Egypt (La Mort de Philae) eBook

This eBook from the Gutenberg Project consists of approximately 163 pages of information about Egypt (La Mort de Philae).

CHAPTER IX

THE RACE OF BRONZE

A monotonous chant on three notes, which must date from the first Pharaohs, may still be heard in our days on the banks of the Nile, from the Delta as far as Nubia.  At different places along the river, half-made men, with torsos of bronze and voices all alike, intone it in the morning when they commence their endless labours and continue it throughout the day, until the evening brings repose.

Whoever has journeyed in a dahabiya up the old river will remember this song of the water-drawers, with its accompaniment, in slow cadence, of creakings of wet wood.

It is the song of the “shaduf,” and the “shaduf” is a primitive rigging, which has remained unchanged since times beyond all reckoning.  It is composed of a long antenna, like the yard of a tartan, which is supported in see-saw fashion on an upright beam, and carries at its extremity a wooden bucket.  A man, with movements of singular beauty, works it while he sings, lowers the antenna, draws the water from the river, and raises the filled bucket, which another man catches in its ascent and empties into a basin made out of the mud of the river bank.  When the river is low there are three such basins, placed one above the other, as if they were stages by which the precious water mounts to the fields of corn and lucerne.  And then three “shadufs,” one above the other, creak together, lowering and raising their great scarabaeus’ horns to the rhythm of the same song.

All along the banks of the Nile this movement of the antennae of the shadufs is to be seen.  It had its beginning in the earliest ages and is still the characteristic manifestation of human life along the river banks.  It ceases only in the summer, when the river, swollen by the rains of equatorial Africa, overflows this land of Egypt, which it itself has made in the midst of the Saharan sands.  But in the winter, which is here a time of luminous drought and changeless blue skies, it is in full swing.  Then every day, from dawn until the evening prayer, the men are busy at their water-drawing, transformed for the time into tireless machines, with muscles that work like metal bands.  The action never changes, any more than the song, and often their thoughts must wander from their automatic toil, and lose themselves in some dream, akin to that of their ancestors who were yoked to the same rigging four or five thousands years ago.  Their torsos, deluged at each rising of the overflowing bucket, stream constantly with cold water; and sometimes the wind is icy, even while the sun burns; but these perpetual workers are, as we have said, of bronze, and their hardened bodies take no harm.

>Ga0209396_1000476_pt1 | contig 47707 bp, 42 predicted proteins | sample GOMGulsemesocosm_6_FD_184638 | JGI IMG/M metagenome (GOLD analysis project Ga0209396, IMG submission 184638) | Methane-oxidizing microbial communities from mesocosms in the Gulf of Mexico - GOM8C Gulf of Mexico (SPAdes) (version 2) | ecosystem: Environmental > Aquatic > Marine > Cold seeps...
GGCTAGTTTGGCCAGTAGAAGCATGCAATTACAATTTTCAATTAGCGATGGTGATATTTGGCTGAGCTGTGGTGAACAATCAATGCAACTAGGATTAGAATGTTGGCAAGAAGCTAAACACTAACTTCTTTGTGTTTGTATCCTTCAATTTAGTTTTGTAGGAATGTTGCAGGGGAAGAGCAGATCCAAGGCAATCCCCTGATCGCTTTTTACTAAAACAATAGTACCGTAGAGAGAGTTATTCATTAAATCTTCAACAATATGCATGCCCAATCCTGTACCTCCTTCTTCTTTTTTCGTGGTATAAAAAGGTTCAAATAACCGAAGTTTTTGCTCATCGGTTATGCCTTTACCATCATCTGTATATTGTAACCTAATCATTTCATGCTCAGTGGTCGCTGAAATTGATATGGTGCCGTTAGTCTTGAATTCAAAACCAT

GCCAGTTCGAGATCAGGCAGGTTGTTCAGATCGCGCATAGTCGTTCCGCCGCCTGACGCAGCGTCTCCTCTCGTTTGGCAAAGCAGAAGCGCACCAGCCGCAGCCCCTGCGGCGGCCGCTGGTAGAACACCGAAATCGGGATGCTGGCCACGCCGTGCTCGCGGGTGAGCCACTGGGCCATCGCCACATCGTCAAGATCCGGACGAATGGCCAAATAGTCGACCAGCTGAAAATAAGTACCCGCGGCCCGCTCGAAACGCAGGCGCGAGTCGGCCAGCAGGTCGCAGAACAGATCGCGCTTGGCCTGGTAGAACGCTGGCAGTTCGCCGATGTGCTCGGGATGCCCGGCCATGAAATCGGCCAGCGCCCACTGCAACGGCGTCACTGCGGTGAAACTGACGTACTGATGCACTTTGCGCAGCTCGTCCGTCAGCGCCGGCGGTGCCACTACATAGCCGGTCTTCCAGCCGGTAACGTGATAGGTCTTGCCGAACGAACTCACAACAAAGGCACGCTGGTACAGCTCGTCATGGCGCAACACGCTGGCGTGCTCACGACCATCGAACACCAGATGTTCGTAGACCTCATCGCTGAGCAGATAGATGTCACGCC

These men are the fellahs, the peasants of the valley of the Nile—­pure Egyptians, whose type has not changed in the course of centuries.  In the oldest of the bas-reliefs of Thebes or Memphis you may see many such, with the same noble profile and thickish lips, the same elongated eyes shadowed by heavy eyelids, the same slender figure, surmounted by broad shoulders.

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Egypt (La Mort de Philae) from Project Gutenberg. Public domain.
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